The museum was the actual house where Anne Frank’s family and four other people went into hiding during World War II. It was a decent-sized house with loads of hidden rooms. Each room had a story, and the deeper you went, the more tragic it was. The staircases creaked as you stepped on them and I tried to recreate in my head what they were going through.
One of the rooms had windows that were completely blacked out. Anne’s room had magazine cut-outs pasted on her wall like any normal teenager. I got teary-eyed when we reached the last room of the building. It gave me so much to think about.
I’ve always wanted to try space brownies. I’ve read that people have different experiences when they consume it. Some felt euphoric, some felt like time was moving too fast, while others felt nothing at all. I’m not against using it, after all, it has its medical benefits for people who are sick. I’ve read that it’s supposed to calm your nerves. As long as you are in a stable state in your life, I don’t see why it can cause any harm.
People argue that it’s a gateway drug that can lead to addiction but studies by psychologist Bruce K. Alexander show that addiction happens depending on the environment you are in. His test showed that rats are only likely to get addicted to substances when they are placed in a ‘bad’ or ‘unhappy’ environment.
Armed with this knowledge and the brief assessment of my current state of mind, I was ready to try out the space cookies. I told myself, I wouldn’t overdo it, unlike the first time I was introduced to alcohol. By ‘overdo’ I’m talking about consuming an entire glass of beer, which to other humans might be harmless, but to my body was too much.
Jeremie wanted to try it out too but after judging our schedule, we ended up passing. Missing our train the next day didn’t seem very appealing. Plus, it was illegal in Germany (our next destination) so we can’t take them with us.
We compromised by getting an ordinary cookie. Suffice to say, we stayed sober that night but I still enjoyed the cookie!
One thing I noticed about the streets of Amsterdam is that there seems to be a pattern of alternating coffee shops and these calorie-infested shops that display mouth-watering food on their windows. Business must be doing well. 😜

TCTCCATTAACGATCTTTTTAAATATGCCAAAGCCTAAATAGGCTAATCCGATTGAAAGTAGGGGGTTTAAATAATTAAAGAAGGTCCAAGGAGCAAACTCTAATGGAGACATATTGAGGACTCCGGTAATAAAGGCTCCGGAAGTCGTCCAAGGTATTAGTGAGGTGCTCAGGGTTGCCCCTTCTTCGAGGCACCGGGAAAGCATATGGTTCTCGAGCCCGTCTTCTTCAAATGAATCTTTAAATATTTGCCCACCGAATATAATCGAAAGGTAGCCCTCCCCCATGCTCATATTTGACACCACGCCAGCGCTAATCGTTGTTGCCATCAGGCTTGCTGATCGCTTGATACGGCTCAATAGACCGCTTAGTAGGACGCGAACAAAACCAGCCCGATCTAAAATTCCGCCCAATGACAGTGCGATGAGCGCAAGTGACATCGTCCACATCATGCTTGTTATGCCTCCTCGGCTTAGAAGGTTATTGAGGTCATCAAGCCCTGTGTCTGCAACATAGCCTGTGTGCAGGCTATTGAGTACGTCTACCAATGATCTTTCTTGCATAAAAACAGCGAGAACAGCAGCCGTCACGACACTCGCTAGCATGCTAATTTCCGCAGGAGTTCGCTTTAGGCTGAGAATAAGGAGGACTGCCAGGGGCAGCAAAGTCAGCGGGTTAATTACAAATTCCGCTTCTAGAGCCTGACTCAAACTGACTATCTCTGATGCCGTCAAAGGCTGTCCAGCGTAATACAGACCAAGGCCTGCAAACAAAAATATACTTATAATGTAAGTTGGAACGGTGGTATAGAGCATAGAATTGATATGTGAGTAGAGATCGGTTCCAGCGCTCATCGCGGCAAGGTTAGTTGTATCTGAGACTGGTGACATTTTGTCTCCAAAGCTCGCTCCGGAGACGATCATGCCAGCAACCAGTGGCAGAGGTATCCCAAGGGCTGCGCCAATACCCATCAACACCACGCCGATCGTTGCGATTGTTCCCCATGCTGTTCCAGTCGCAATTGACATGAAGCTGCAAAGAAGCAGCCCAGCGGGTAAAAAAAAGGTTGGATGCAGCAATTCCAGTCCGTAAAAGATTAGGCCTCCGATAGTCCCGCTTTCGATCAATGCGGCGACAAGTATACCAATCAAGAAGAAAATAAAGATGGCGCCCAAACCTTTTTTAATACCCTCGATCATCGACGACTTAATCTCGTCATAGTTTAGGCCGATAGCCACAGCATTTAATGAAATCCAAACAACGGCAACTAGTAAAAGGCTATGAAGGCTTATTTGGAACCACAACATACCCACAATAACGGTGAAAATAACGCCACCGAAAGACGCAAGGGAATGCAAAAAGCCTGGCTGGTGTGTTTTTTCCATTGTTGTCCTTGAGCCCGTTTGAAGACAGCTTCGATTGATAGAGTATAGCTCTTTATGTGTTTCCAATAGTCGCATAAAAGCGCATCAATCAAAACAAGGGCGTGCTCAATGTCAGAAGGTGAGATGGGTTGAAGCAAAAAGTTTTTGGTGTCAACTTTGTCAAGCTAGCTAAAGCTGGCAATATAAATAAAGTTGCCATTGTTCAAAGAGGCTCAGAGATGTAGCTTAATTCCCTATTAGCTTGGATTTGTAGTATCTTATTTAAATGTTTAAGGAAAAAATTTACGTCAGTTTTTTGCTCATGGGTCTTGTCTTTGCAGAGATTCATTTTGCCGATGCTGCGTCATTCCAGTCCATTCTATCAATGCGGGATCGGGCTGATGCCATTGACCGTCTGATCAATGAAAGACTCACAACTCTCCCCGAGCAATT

And there’s the occasional sex shop where you can find strange ‘toys’ and giant genitalia exhibited on their windows. Ah, yes. Amsterdam is such a fascinating place.
Next on the list: the Redlight district. Taking pictures of women is not allowed in this area. If you attempt, a huge, intimidating man will come out of nowhere to harass you. I don’t know how accurate that is but I never tried to raise my camera. I’d like to avoid being confronted by big men screaming profanities in my face. Although come to think of it, I’m curious to see how Dutch people curse.
Women dance around inside aquariums while bright red lights cast over their bodies. When you make eye contact, they’d ask ‘You want to try?’
I’d smile politely and say ‘Sorry, but no thanks!’ as I move to the next lady who echoes the same thing. They are pretty and they don’t look like they are abused in any way so I don’t feel sorry for them. In fact, they might be doing better than most people.
Up ahead, I hear cheering and clapping in one of the buildings and see a group of people line in a theatre. I read the large neon sign and it says ‘Live Sex Show’. Ok. Moving on.
A few years ago, I was the type of person who’s obsessed with itineraries and made sure we followed it. Lately though, I’m more relaxed or probably just lazy when it comes to a rigid schedule. In Amsterdam, we didn’t have a solid itinerary. We walked around the narrow streets, crossed over canals, and watched people until we grew tired. Sometimes an idea would cross our minds and we’d do it if it was feasible. Amsterdam has that sense of making you want to drop everything and just take a walk—a long pleasant walk.
The next morning, we took an Uber and ventured into this coffee place called De Wasserette. We had a pleasant chat with the driver who told us he migrated to Amsterdam just a few years ago. He was Middle Eastern though I could not remember which country he was from (I have the worst memory when it comes to details). And he told us he had to move because of the war but he was adjusting perfectly in this new city. A year after moving, he was already fluent in the local language and had graduated and gotten a job. He was happy, he says. And you can hear it in his voice.
A small farmer’s market was less than a kilometer from us. People started setting up their stalls and displaying fresh vegetables and delicious selections of cheese. Boxes of produce were stacked, and the sound of people conversing filled the air. We were on our way to our last stop before leaving for Berlin. Soon it was time to leave yet we haven’t seen most parts of the city. We told ourselves we would be back in this beautiful city.